Another example given is in the enzyme trysin which brings together a histidine residue from one section of the mlecule with glycine and serine residues from another. Conclusively the side chains of these residues in this particular geometric arrangement produce the active site which accounts for the enzyme’s reactivity.

One may ask the question: How can these enzymes be identified and classified? Well, through crystalization of the amino acid sequence, and X-ray crystallography.

The informative post also mentions enzyme deficiency, where a number of metabolic diseases are known to be caused by deficiencies or malfunctions of the enzyme. An example of this is in albinism, caused by the enzyme responsible for the production of cellular pigments.

 

Tertiary Structure

Hello again!!

This is just a short closing post on tertiary and Quaternary structured proteins, just some general notes to fill in any blank spaces we might have been missing out.

In case we forgot, a tertiary structure of a protein basically refers to amino acids that are far apart in the linear sequence, as well as residues that are adjacent to each other.

Water soluble globular proteins.

In proteins such as myoglobin,while folding of chains occur spontaneously, the energy required to bury the non polar amino acids in the hydrophobic interior away from the surrounding hydrophilic aqueous medium is the driving force behind the folding of the polypeptide chain.

One may ask, How is this folding maintained, i.e. the confrontational 3D biologically active (native) conformation.

  • Hydrophobic interactions
  • electrostatic forces
  • hydrogen bonding
  • covalent disulphide bonds (if present)

Amphipathic

  • An amphiphathic molecule is one with two different affinities. i.e: Hydrophobic and hydrophilic. ( where hydrophobic is not water loving, and hydrophilic is water loving.)

A final note on Electrostatic Forces:

Electrostatic Forces refers to ionic groups of opposite charges which are attracted to each other. Like ammonium groups of Lys for example. They can also be referred to as an ion pair or a salt bridge.

 

 

Finally My last note is on Denaturation:

There are several ways in which a protein can be denatured.

  • Heat : An abrupt change, which occurs over a narrow temperature range. It is referred to as a co-ooperative process as Hydrogen bonds are continuously quickly broken.
  • UV : Causes Hydrogen bonds to once again be disrupted
  • Organic Solvents : Causes a change in hydration of ionic groups resulting in a change in the di elective constant.
  • Strong Acids/Bases through salt formation causing disruption of Hydrogen bonds
  • Chemicals : Such as Chaotrops which disrupts hydrophobic interactions. Detergents is another example of chemicals which can cause denaturation of proteins.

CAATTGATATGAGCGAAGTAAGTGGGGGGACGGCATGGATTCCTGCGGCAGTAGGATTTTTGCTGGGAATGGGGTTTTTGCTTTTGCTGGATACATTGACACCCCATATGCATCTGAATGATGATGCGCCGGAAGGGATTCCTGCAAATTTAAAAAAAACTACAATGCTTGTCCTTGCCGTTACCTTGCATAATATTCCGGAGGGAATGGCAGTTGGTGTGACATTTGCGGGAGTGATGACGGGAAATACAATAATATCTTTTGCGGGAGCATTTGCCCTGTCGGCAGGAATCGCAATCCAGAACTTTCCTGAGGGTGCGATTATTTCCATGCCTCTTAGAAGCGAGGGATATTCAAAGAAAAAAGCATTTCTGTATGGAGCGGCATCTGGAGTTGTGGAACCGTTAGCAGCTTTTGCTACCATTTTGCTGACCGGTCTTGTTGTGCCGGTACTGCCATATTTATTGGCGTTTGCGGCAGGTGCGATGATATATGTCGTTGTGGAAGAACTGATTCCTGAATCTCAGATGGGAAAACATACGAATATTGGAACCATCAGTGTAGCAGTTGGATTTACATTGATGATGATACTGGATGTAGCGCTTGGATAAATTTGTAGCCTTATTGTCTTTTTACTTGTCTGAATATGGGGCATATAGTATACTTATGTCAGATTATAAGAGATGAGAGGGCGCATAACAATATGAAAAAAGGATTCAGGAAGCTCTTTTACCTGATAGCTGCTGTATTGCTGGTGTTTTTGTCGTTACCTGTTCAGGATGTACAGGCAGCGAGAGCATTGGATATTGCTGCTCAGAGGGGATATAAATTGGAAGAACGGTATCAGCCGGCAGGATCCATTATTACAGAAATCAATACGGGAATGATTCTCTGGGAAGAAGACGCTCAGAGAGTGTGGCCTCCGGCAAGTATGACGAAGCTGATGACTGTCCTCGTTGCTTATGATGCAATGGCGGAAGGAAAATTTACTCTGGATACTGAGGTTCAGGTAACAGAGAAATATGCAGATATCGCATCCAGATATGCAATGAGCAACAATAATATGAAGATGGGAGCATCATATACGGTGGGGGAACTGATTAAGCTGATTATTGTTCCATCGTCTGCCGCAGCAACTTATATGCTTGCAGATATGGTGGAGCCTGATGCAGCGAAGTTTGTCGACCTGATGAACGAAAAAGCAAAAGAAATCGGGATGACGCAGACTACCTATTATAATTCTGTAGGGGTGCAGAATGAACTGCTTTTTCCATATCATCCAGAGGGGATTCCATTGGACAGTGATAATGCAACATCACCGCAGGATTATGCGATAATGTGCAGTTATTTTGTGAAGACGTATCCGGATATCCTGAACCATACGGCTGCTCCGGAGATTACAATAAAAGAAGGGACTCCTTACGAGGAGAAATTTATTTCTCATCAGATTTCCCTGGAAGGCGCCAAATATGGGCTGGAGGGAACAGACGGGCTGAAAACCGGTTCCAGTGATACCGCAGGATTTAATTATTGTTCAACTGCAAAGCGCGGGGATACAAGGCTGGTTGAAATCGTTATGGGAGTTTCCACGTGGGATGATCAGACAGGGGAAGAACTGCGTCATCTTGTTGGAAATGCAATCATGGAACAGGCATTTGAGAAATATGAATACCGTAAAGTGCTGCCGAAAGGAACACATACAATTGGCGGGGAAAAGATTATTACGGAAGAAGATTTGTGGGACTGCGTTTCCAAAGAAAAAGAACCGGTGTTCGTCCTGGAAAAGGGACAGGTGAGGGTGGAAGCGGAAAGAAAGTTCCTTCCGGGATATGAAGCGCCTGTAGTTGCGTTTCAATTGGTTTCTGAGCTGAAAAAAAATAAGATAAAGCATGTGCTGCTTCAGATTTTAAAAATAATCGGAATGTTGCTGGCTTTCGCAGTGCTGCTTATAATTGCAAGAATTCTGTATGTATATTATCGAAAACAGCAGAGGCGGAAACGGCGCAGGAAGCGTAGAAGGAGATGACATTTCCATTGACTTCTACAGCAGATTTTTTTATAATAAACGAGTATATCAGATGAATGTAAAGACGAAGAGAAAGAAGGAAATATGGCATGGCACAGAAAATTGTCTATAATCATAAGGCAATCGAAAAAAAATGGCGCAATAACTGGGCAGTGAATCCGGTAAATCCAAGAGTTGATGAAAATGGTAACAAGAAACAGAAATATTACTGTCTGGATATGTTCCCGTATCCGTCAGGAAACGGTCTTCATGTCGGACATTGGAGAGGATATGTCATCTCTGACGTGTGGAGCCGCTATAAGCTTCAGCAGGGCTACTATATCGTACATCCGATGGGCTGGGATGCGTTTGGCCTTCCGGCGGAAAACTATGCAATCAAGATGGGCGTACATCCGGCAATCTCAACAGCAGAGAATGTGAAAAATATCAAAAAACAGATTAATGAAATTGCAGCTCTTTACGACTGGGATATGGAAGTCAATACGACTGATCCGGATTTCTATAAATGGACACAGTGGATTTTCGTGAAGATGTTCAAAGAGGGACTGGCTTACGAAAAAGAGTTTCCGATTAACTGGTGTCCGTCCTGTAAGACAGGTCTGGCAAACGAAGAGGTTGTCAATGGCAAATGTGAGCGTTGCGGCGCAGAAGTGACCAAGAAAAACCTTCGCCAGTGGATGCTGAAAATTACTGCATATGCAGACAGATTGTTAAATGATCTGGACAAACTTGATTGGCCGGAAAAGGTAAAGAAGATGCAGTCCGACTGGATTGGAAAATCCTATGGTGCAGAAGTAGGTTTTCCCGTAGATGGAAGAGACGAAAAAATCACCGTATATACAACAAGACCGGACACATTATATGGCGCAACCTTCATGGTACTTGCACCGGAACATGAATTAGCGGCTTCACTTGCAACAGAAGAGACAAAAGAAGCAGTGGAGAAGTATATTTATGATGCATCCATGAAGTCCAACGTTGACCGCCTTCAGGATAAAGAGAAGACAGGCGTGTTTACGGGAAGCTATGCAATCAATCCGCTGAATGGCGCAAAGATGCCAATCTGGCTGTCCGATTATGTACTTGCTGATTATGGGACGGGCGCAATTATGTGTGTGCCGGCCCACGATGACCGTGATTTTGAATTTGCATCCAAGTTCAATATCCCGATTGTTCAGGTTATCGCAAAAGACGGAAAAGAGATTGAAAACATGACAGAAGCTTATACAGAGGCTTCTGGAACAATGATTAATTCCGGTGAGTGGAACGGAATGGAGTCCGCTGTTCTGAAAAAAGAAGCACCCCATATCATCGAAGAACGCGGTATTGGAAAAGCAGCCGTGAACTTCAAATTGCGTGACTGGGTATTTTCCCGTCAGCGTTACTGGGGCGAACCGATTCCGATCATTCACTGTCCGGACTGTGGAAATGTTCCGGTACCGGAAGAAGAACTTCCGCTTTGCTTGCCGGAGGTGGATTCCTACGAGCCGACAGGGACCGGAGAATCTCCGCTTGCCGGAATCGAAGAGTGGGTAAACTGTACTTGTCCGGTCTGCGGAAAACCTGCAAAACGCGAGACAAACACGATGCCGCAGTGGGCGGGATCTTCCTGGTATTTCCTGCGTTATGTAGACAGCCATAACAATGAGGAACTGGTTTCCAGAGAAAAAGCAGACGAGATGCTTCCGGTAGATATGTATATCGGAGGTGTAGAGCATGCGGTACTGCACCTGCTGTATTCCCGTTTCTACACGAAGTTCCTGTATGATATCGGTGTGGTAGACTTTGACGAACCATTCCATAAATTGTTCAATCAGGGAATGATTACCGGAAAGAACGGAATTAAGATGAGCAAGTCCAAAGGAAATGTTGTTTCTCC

Amino Acids Part 2

So I promised that this time we’d take a closer look at secondary structures, that is alpha helices and beta pleated sheets.

The Alpha Helix

Image

Here are some basic pointers about this secondary protein structure:

  1. The o from the CO bond is hydrogen bonded to the H on the NH2 group of the 4th amino acid.
  2. Hydrogen bonds run parallel to the axis of the helix.
  3. There are 3.6 amino acids per turn of the helix, which are 0.54nm long
  4. Each aa residue is 0.15nm of the axis of the helix.
  5. Any side chains, are found on the outside of the helix.
  6. The abundance of hydrogen bonding gives the structure of the helix its stability.

If we take a closer look at this marvelous naturally occurring structure, we will see that certain amino acids are less often found in alpha helices than in others.

For examples:

Proline:

      The N atom in proline is a part of a rigid ring within the amino acid itself.This causes a destabilizing kink in the helix since rotation about the N-C bond is not possible.

Having trouble imagining what I’m referring to? Here’s a diagram to remind you about the structure of proline.

Image

 

 

 

The type of bonding exhibited in proline also prevents it from forming the correct pattern of H bonds due to the lack of H on the NH2 group. Because of these bonding factors, Proline is more suitable for, and mostly found at the end of an alpha helix where it alters the direction of the polypeptide chain, terminating the helix.

Another example of an amino acid which can destabilize an alpha helix is Glyceine since the R group, is the small, that is H, which allows high conformational flexibility.

 

Structure of Glyceine

 Image

 

 

Beta Pleated Sheet

Image

 

 

REFERENCES:

“Chubblyemonscience.” Last modified 2012. Accessed March 9, 2013. http://chubbylemonscience.blogspot.com/2012/11/secondary-structure-of-proteins-alpha.html.

Accessed March 9, 2013. http://commons.wikimedia.org/wiki/File:L-proline-2D-skeletal.png.

Accessed March 9, 2013. http://commons.wikimedia.org/wiki/File:Glycine-2D-flat.png.

Kaiser, Gary,Dr. “Doctor Kaiser Microbology.” Last modified 2005. Accessed March 9, 2013. http://webcache.googleusercontent.com/search?q=cache:http://faculty.ccbcmd.edu/courses/bio141/lecguide/unit3/viruses/beta.html.